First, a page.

PFC has over five decades of experience providing cleaning and passivating services to aerospace, semiconductor, food and beverage, fluid commodity industries, power generation, and trailer industries.
Passivation is the chemical treatment process applied to steel, and other metal to reduce the chemical reactivity of its surface. The primary aim behind the process is to enable the surface to resist corrosion.
The Concept of Passivation
Passivation makes use of mild oxidants like nitric and citric acid that effectively remove external contaminants like free iron, sulphides, and other foreign particles from the surface. This chemical treatment leads to the formation of an oxide layer, which acts as a protective shield. This oxide layer (or the “passive” layer) keeps the surface from chemically reacting with the air, preventing corrosion.
What is the Passivation Process?
First, the metal is cleaned with an alkaline solution to remove contaminants, oil, or grease. Then, it is rinsed with demineralized water, preferably using a jet nozzle. However, if required, a stiff bristle brush is also be used to remove foreign objects that might contaminate the oxide film.
Then, the stainless steel or metal is submerged in a chemical solution of citric acid or nitric acid for a specific duration and at a particular temperature. Chemical solution strength, temperature and contact time vary as per the chemical composition of the metal and the passivation specification.
When passivating stainless steel, the acid cleanses the surface of any free iron and leaves the surface with a higher proportion of chromium than the composition of the rest of the metal. As a result, when this surface is exposed to air, a thicker surface of chromium oxide is formed, rendering the metal non-reactive and making the metal resistant to rust.
While you can passivate stainless steel to improve its corrosion resistance, not all grades are suited for this process, and some parts may require additional cleaning operations beforehand.
Keeping in view the critical nature of the job and its massive impact on an organization’s production operations, Passivation is heavily regularized, and the process has to follow standards set by different organizations like ASTM, ISO, ASME, SAE, FDA, and a few others.
Besides the standards, there are a few tests to confirm the removal of surface iron after Passivation, such as salt spray test and copper sulfate testing.
While performing Passivation, it is necessary to stick to the industry standards and take care of two things. First, make sure that the citric or nitric acid being employed is contamination-free, of the proper solution strength and temperature.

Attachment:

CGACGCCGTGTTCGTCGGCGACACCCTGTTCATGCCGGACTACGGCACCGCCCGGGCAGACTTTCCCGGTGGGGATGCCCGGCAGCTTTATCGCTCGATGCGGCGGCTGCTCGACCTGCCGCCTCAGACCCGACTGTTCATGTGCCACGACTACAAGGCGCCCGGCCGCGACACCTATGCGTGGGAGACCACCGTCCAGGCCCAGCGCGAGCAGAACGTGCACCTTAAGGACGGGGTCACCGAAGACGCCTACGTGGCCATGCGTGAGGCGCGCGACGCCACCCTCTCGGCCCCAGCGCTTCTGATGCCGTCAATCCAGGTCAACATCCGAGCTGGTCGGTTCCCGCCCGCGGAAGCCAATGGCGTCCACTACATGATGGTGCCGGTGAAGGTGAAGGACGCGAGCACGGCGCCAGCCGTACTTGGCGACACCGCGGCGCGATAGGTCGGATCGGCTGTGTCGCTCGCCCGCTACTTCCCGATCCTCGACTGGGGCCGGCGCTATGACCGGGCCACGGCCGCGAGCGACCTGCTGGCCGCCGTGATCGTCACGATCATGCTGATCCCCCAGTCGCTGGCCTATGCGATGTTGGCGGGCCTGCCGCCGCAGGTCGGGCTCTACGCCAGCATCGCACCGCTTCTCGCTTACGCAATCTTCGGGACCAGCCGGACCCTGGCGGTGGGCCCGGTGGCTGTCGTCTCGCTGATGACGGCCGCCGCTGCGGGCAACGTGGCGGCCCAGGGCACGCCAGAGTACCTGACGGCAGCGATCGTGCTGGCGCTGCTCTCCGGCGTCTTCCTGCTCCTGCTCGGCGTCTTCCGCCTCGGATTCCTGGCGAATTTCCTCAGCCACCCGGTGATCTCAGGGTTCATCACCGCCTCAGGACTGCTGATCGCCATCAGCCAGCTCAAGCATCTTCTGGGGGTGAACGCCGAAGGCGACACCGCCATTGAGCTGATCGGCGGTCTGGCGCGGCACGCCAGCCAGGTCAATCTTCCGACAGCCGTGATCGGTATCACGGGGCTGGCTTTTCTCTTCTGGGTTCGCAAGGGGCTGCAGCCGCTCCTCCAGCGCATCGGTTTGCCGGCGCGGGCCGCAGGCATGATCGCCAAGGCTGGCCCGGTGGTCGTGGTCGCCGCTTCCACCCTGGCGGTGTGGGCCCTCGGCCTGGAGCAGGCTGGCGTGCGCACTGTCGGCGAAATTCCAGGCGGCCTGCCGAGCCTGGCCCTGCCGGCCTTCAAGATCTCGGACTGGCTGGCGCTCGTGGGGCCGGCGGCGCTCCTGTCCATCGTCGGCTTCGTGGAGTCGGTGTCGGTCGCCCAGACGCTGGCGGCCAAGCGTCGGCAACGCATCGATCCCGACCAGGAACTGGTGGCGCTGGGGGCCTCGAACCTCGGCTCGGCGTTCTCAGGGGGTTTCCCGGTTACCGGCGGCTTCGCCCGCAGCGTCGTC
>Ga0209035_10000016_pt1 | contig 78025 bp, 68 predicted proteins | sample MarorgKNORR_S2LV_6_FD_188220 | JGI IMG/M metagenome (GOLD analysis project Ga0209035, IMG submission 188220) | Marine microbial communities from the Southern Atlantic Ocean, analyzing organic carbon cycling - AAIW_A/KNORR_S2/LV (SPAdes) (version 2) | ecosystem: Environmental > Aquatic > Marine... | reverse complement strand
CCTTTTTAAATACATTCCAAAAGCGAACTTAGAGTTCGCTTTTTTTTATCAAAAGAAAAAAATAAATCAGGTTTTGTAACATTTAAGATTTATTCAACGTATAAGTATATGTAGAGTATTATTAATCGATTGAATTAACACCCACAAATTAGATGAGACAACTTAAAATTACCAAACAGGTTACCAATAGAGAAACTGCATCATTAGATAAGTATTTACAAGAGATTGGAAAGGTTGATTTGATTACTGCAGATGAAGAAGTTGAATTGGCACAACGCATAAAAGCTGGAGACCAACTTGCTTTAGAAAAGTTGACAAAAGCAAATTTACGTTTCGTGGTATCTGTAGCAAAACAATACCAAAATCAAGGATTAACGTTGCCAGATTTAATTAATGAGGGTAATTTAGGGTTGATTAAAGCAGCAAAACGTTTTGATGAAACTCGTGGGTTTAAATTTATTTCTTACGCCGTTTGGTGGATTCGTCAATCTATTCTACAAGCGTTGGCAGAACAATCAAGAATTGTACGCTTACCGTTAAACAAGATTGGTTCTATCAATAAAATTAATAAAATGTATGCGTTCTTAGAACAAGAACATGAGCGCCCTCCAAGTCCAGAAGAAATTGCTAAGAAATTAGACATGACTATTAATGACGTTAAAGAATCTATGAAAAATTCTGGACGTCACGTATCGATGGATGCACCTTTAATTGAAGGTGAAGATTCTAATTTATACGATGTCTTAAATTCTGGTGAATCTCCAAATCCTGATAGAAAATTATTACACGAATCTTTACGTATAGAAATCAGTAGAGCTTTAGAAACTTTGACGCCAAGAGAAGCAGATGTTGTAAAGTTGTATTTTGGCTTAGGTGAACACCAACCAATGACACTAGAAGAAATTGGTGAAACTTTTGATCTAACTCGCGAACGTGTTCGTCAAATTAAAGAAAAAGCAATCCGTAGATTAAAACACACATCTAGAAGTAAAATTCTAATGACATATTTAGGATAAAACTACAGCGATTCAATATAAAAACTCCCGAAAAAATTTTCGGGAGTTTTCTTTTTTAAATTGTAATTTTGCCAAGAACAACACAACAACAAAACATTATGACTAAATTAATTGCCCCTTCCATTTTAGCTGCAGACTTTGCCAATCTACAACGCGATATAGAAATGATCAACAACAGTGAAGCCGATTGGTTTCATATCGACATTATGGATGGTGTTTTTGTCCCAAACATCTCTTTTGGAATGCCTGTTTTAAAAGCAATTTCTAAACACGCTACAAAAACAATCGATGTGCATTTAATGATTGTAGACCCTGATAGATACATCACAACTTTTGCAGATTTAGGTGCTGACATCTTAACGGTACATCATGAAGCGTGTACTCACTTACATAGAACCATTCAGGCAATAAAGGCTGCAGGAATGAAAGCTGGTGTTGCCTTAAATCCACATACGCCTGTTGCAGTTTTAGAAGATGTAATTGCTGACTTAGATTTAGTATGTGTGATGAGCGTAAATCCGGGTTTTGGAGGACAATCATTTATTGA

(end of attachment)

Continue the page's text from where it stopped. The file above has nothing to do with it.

The second thing to consider before immersing the metal in acid is the metal’s composition. Make sure that metal of the same design and grade is being treated at one time.
It is well established that Passivation renders the metal surface to be contamination-free and prevents corrosion. However, there are a lot of added benefits to the process. For example:
- Quite obviously, it makes the metal surface look exceptional visually.
- Since rust weakens the structure, passivating the metal makes sure it maintains its strength.
- In components like transducers, slight rust can cause issues with electrical conduction. Passivation makes sure that the transducer fully retains its conduction capability.
- Slight rust in equipment can lead to massive faults, ultimately ruin production batches and also decrease the machine’s life. Passivating the surface enhances the equipment’s life and ensures smooth production.
There is more than one passivation technique, and these can be used alternatively for various machinery parts.
- Submersion – This is the method discussed above, where metal is submerged in a tank of acidic solution. This is the most common approach, and it applies to smaller equipment and parts which are easily dissembled.
- Circulation – This technique is used for pipes that usually carry corrosive liquids. An acidic solution is circulated through the entire piping system (along with valves and filters) to remove rust from the inside. Though these parts are not visible from the inside, their cleanliness is just as crucial as any external component.
- Spray Application – This method is used for the parts that cannot fit into the immersion tanks. Free iron and rust are removed through manual spraying of the acidic solution.
- Gel Application – This is also a manual method that is used to treat delicate areas or small welded spots that require detailed handwork.
These are a few techniques; however, choosing the suitable method depends on the client’s requirement and the metal composition. As for complex issues, PFC is always available for guidance and application in a best-suited manner.
PFC performs passivating/passivation services to the following specifications:
|ASTM A3380||AMS-2700||ASTM A967|